This stupendous and formidable power is under the direction of any instrumentality curiously organized to give it effect, and to establish by its means a paramount power over the minds of its votaries. It is under an absolute monarch (the pope), having a counsel selected for their talents and influence (his cardinals)—generals and governors (his bishops) diffused over the world, each having under his orders subordinate officers (their parochial clergy) in contact with the people, who, if they believe the tenets of their religion, must be subdued to the most devoted submission. This dominion, not circumscribed by space, but operating on the minds of its votaries, through so great a proportion of the world, exercising a temporal power of pains and penalties, beyond what human laws can inflict, and wielding the sanction of eternal punishment and rewards also—each rank bound to its superior by the strongest oaths—cut off from all worldly ties and sympathies by lives of celibacy—their interest and passions concentered in the prevalence and grandeur of the church, and motives of jealousy and insubordination removed, by the individuals of each rank being eligible into that above the one in which he is placed, and animated by a belief, which doubt not to be sincere, that the whole is a system of vicegerency to Christ upon earth, the adherence to which is eternal salvation, and the opposition to which is rebellion against God, and to be visited by eternal perdition.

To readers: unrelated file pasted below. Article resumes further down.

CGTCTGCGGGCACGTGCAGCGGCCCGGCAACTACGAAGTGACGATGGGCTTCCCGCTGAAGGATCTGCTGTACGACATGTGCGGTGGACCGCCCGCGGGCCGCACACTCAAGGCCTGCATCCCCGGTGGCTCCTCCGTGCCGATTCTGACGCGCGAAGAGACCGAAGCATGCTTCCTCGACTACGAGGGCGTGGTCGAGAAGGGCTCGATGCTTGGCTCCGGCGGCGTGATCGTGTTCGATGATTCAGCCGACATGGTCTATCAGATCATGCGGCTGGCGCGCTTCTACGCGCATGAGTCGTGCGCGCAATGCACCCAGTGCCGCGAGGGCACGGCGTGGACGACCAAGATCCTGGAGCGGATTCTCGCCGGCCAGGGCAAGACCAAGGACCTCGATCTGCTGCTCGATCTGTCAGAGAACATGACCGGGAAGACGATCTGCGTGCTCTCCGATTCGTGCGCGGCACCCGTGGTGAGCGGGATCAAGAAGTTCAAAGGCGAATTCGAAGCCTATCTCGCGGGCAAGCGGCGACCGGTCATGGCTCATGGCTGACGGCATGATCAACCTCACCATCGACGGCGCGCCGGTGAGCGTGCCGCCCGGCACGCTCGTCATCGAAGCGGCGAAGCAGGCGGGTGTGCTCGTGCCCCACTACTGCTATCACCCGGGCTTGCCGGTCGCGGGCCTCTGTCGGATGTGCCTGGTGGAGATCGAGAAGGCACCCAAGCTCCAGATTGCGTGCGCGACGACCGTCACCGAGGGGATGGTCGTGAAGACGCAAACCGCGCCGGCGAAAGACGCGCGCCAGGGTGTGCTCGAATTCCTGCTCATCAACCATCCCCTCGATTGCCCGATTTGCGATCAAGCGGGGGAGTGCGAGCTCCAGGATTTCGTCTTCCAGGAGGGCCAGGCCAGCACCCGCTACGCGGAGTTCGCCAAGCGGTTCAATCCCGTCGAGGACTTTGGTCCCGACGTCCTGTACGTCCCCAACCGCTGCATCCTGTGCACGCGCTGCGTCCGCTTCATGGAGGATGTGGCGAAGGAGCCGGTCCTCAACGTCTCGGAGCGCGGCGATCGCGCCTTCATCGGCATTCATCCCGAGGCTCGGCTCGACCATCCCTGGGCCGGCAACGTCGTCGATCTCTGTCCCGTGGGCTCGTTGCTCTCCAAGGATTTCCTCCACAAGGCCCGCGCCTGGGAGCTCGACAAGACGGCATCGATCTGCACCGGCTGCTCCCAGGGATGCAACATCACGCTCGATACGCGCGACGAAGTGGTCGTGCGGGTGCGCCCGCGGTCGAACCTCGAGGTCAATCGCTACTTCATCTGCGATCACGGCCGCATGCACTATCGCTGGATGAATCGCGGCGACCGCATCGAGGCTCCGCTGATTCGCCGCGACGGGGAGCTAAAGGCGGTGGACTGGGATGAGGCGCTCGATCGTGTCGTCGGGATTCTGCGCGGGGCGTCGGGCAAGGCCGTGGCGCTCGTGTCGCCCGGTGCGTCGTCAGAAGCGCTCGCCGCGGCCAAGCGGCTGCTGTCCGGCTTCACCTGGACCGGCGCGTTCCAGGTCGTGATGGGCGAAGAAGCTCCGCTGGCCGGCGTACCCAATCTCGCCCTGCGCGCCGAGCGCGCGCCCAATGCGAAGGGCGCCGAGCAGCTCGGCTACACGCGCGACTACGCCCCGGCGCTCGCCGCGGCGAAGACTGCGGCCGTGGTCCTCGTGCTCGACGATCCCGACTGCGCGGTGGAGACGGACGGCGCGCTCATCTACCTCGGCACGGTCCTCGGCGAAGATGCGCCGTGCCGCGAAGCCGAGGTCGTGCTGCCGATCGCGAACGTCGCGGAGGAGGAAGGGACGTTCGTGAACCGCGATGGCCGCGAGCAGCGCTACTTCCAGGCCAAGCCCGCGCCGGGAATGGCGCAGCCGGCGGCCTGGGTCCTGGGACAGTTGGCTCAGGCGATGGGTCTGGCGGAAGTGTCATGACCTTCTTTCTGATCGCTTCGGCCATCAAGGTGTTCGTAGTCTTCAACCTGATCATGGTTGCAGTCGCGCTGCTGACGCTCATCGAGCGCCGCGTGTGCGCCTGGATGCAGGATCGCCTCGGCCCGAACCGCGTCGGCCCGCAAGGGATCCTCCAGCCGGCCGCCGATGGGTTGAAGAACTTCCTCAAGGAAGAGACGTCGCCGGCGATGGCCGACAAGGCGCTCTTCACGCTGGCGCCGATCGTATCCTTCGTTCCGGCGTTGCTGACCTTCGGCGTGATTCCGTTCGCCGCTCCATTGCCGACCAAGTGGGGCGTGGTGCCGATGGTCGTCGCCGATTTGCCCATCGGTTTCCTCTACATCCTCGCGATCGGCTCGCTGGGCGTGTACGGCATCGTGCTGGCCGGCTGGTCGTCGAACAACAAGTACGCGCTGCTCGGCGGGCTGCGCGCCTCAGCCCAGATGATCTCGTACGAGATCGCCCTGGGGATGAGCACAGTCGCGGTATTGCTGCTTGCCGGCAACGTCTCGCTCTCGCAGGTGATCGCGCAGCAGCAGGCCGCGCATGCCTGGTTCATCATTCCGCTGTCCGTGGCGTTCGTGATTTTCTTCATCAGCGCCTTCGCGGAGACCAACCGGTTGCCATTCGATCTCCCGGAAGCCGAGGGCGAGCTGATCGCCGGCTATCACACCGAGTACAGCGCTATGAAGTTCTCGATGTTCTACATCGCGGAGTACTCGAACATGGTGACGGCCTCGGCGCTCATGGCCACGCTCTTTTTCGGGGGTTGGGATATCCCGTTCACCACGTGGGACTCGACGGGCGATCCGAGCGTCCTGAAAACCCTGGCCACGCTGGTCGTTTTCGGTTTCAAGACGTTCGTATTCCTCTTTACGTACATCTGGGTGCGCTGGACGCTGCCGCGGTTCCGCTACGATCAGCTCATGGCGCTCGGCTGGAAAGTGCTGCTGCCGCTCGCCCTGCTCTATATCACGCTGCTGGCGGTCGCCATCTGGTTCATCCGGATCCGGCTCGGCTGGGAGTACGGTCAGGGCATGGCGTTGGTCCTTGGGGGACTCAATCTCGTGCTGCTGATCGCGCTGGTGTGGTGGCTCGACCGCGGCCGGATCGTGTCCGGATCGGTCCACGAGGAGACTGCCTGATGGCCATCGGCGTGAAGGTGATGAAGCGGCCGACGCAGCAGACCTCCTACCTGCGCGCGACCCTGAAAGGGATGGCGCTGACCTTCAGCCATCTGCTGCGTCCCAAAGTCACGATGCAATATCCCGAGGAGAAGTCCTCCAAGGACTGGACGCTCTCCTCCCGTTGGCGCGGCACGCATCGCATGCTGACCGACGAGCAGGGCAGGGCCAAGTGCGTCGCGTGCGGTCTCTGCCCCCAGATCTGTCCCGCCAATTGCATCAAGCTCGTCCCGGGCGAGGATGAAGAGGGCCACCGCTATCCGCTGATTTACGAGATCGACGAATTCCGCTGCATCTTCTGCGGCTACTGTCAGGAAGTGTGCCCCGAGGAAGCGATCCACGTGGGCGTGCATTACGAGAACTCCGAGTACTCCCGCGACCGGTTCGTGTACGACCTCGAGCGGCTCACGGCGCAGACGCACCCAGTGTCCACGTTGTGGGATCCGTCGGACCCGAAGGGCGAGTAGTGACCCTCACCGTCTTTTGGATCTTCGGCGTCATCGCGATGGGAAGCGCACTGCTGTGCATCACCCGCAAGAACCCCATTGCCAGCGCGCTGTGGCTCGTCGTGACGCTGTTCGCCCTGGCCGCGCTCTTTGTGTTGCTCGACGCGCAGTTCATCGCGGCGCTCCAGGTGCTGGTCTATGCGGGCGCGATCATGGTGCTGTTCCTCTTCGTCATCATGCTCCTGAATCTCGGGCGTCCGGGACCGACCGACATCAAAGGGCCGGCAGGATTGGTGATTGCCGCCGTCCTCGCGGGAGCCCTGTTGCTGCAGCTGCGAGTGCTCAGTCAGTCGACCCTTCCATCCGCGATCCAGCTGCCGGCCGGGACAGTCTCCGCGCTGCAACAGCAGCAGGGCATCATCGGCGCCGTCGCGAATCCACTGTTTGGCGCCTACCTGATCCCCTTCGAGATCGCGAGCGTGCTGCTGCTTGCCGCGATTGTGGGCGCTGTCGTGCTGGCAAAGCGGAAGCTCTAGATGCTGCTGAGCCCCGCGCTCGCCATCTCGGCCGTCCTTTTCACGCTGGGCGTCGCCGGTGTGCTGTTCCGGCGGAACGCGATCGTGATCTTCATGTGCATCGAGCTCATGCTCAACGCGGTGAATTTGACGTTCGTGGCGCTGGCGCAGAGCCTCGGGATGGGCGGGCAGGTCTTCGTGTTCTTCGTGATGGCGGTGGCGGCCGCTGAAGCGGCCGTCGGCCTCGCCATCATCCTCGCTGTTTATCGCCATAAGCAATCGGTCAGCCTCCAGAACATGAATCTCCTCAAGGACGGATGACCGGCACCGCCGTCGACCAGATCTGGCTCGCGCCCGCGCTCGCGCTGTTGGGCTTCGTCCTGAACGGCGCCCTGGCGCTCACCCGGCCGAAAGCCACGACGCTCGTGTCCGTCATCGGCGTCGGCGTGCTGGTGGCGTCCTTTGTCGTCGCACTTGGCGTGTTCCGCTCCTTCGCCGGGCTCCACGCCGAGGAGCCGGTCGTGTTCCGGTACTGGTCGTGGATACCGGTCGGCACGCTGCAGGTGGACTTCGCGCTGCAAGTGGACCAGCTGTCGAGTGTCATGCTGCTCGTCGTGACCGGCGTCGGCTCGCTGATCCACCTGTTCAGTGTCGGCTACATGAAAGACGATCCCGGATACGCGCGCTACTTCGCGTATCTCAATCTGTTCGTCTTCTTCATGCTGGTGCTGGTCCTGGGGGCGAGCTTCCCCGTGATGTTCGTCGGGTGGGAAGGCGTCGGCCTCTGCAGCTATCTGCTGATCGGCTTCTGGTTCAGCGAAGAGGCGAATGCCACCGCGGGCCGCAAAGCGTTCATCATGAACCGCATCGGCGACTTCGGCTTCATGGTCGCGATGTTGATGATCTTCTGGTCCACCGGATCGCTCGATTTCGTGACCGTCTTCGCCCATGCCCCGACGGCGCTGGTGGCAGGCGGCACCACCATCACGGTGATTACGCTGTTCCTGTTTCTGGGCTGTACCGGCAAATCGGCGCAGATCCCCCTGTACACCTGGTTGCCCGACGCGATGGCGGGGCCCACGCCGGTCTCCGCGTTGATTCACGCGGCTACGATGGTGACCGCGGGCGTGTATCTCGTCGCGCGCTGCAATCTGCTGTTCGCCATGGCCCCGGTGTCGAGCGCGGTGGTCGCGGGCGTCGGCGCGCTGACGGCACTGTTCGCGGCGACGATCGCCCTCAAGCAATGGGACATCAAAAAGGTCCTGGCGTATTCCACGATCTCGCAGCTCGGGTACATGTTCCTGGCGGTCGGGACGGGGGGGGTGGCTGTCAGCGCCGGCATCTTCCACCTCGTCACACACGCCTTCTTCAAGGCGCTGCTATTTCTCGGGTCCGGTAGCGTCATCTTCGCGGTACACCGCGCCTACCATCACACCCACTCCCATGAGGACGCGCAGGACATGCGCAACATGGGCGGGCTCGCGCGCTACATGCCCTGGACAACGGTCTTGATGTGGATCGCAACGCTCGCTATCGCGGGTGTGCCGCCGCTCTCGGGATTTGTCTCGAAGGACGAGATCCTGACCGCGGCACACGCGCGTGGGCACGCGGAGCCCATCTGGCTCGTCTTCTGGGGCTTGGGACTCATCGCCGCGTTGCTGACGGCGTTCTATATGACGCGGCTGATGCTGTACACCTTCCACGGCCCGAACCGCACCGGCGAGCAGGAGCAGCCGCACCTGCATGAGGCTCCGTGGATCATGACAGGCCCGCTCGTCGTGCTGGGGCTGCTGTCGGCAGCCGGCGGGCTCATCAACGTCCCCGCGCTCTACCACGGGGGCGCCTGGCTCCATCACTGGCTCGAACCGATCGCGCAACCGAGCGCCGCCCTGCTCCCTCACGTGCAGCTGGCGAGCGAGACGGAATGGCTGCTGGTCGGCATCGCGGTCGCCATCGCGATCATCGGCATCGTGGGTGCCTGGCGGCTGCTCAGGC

Is it possible that persons under the influence of such convictions and motives, and with such energies and means, should abstain from using political power, if placed in their hands, for the re-establishment of what they conscientiously think a system of eternal salvation? That they should abstain from using that power for the subversion of what they believe to be the certain cause of eternal perdition? Is it possible that they can see you relinquish a control, and put it as an instrument into their hands, without believing it to be a miraculous working to make such infatuation the means of your chastisement, or your regeneration, and that they are called to use it as such?